8. 8.7 Applications of the Normal Distribution
    9. 8.8 Scatter Plots, Correlation, and Regression Lines
    10. Chapter Summary
      1. Key Terms
      2. Key Concepts
      3. Videos
      4. Formula Review
      5. Projects
      6. Chapter Review
      7. Chapter Test
  10. 9 Metric Measurement
    1. Introduction
    2. 9.1 The Metric System
    3. 9.2 Measuring Area
    4. 9.3 Measuring Volume
    5. 9.4 Measuring Weight
    6. 9.5 Measuring Temperature
    7. Chapter Summary
      1. Key Terms
      2. Key Concepts
      3. Videos
      4. Formula Review
      5. Projects
      6. Chapter Review
      7. Chapter Test
  11. 10 Geometry
    1. Introduction
    2. 10.1 Points, Lines, and Planes
    3. 10.2 Angles
    4. 10.3 Triangles
    5. 10.4 Polygons, Perimeter, and Circumference
    6. 10.5 Tessellations
    7. 10.6 Area
    8. 10.7 Volume and Surface Area
    9. 10.8 Right Triangle Trigonometry
    10. Chapter Summary
      1. Key Terms
      2. Key Concepts
      3. Videos
      4. Formula Review
      5. Projects
      6. Chapter Review
      7. Chapter Test
  12. 11 Voting and Apportionment
    1. Introduction
    2. 11.1 Voting Methods
    3. 11.2 Fairness in Voting Methods
    4. 11.3 Standard Divisors, Standard Quotas, and the Apportionment Problem
    5. 11.4 Apportionment Methods
    6. 11.5 Fairness in Apportionment Methods
    7. Chapter Summary
      1. Key Terms
      2. Key Concepts
      3. Videos
      4. Formula Review
      5. Projects
      6. Chapter Review
      7. Chapter Test
  13. 12 Graph Theory
    1. Introduction
    2. 12.1 Graph Basics
    3. 12.2 Graph Structures
    4. 12.3 Comparing Graphs
    5. 12.4 Navigating Graphs
    6. 12.5 Euler Circuits
    7. 12.6 Euler Trails
    8. 12.7 Hamilton Cycles
    9. 12.8 Hamilton Paths
    10. 12.9 Traveling Salesperson Problem
    11. 12.10 Trees
    12. Chapter Summary
      1. Key Terms
      2. Key Concepts
      3. Videos
      4. Formula Review
      5. Projects
      6. Chapter Review
      7. Chapter Test
  14. 13 Math and...
    1. Introduction
    2. 13.1 Math and Art
    3. 13.2 Math and the Environment
    4. 13.3 Math and Medicine
    5. 13.4 Math and Music
    6. 13.5 Math and Sports
    7. Chapter Summary
      1. Key Terms
      2. Key Concepts
      3. Formula Review
      4. Projects
      5. Chapter Review
      6. Chapter Test
  15. A | Co-Req Appendix: Integer Powers of 10
  16. Answer Key
    1. Chapter 1
    2. Chapter 2
    3. Chapter 3
    4. Chapter 4
    5. Chapter 5
    6. Chapter 6
    7. Chapter 7
    8. Chapter 8
    9. Chapter 9
    10. Chapter 10
    11. Chapter 11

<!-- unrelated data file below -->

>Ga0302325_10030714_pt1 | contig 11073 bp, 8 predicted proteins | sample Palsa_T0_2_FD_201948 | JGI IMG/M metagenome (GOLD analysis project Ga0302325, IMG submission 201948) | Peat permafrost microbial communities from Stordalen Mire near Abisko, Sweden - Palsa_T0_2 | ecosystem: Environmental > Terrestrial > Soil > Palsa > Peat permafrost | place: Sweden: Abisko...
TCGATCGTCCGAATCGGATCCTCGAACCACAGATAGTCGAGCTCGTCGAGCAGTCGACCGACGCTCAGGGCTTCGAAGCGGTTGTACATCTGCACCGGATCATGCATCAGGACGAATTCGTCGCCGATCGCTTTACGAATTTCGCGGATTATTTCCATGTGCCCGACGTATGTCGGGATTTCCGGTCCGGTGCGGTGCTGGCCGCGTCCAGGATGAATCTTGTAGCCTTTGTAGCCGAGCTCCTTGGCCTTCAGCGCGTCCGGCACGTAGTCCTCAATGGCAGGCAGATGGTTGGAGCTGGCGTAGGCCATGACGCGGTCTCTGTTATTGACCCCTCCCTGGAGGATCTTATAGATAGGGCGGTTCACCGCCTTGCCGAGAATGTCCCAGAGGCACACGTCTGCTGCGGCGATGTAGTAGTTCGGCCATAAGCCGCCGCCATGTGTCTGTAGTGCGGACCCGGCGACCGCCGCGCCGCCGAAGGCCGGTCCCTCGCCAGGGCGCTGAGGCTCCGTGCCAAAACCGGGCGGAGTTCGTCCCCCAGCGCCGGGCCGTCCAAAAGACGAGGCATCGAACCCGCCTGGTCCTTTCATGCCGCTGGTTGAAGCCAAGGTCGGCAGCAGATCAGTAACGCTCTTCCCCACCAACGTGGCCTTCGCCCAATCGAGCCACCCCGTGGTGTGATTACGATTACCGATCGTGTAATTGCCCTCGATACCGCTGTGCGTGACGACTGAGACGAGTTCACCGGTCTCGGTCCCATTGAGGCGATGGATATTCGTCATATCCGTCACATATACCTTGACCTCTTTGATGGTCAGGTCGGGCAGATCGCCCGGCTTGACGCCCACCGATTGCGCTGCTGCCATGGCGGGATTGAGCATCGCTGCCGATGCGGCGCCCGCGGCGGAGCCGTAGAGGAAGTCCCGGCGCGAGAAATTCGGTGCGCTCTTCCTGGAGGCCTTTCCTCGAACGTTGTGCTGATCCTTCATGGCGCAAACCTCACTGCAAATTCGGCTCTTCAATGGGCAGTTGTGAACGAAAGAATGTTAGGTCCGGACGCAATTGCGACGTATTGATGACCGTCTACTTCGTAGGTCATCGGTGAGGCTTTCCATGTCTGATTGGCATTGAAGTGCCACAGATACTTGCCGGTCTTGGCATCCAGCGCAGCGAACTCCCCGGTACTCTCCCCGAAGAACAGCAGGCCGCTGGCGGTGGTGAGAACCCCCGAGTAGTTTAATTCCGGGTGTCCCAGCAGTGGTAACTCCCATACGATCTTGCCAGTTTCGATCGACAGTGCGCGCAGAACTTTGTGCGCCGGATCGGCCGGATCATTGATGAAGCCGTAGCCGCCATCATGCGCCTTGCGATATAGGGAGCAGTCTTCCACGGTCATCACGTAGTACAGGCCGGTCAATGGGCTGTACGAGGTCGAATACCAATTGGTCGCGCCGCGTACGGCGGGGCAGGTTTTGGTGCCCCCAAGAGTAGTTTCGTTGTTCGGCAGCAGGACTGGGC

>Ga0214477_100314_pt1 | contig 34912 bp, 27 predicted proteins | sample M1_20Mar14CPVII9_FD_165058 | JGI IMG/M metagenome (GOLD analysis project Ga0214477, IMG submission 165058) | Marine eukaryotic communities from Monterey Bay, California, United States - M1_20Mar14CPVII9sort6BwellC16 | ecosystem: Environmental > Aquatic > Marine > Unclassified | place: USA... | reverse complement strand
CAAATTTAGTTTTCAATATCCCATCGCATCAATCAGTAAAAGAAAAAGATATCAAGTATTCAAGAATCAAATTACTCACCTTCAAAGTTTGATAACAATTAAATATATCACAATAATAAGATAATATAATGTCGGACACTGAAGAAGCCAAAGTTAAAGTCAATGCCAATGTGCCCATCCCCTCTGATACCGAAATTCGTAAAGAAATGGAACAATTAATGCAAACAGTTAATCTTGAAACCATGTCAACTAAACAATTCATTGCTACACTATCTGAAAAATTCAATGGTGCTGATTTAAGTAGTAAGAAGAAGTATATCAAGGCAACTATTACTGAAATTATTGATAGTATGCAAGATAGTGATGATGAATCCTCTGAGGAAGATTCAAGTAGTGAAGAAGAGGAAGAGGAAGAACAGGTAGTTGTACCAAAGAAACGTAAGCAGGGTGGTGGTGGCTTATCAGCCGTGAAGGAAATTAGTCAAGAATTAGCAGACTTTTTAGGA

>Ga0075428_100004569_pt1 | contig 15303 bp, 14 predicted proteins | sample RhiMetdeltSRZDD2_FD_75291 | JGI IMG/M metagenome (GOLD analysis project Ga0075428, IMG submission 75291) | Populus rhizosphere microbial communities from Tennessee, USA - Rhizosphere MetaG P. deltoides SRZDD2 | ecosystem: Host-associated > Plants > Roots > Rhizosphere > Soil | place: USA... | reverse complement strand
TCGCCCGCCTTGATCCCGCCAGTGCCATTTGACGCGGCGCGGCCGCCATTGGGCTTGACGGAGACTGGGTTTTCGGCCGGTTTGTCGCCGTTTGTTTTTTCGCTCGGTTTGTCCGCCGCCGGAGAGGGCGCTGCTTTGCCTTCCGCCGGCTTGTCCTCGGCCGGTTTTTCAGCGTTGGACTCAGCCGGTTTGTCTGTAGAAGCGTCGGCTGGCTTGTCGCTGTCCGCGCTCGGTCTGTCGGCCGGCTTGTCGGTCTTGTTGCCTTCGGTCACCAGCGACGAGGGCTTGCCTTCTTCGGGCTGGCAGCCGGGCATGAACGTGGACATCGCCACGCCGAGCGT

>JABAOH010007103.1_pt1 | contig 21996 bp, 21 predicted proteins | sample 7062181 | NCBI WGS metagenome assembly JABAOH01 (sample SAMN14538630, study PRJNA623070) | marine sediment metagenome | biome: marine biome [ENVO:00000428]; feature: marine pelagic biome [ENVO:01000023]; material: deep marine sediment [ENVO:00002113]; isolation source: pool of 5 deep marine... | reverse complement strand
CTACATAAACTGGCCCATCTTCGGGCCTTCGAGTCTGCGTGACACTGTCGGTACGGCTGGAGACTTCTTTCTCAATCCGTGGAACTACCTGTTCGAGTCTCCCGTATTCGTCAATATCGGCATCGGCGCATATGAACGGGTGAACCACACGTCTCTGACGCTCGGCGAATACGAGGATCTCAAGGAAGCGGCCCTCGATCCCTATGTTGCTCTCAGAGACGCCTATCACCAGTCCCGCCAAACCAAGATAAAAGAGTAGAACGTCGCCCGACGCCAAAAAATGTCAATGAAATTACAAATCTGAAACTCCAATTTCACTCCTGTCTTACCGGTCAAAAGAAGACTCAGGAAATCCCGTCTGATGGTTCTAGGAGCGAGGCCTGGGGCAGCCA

12. Chapter 12
    13. Chapter 13
  17. Index
A close-up of a hand holding two dice.
Figure 7.26 When you roll two dice, some outcomes (like rolling a sum of seven) are more likely than others (rolling a sum of twelve). (credit: “Dice Isn’t Just A Game; It's A Way of Life” by Leah Love/Flickr, CC BY 2.0)

Learning Objectives

After completing this section, you should be able to:

  1. Define probability including impossible and certain events.
  2. Calculate basic theoretical probabilities.
  3. Calculate basic empirical probabilities.
  4. Distinguish among theoretical, empirical, and subjective probability.
  5. Calculate the probability of the complement of an event.

It all comes down to this. The game of Monopoly that started hours ago is in the home stretch. Your sister has the dice, and if she rolls a 4, 5, or 7 she’ll land on one of your best spaces and the game will be over. How likely is it that the game will end on the next turn? Is it more likely than not? How can we measure that likelihood? This section addresses this question by introducing a way to measure uncertainty.

Introducing Probability

Uncertainty is, almost by definition, a nebulous concept. In order to put enough constraints on it that we can mathematically study it, we will focus on uncertainty strictly in the context of experiments. Recall that experiments are processes whose outcomes are unknown; the sample space for the experiment is the collection of all those possible outcomes. When we want to talk about the likelihood of particular outcomes, we sometimes group outcomes together; for example, in the Monopoly example at the beginning of this section, we were interested in the roll of 2 dice that might fall as a 4, 5, or 7. A grouping of outcomes that we’re interested in is called an event. In other words, an event is a subset of the sample space of an experiment; it often consists of the outcomes of interest to the experimenter.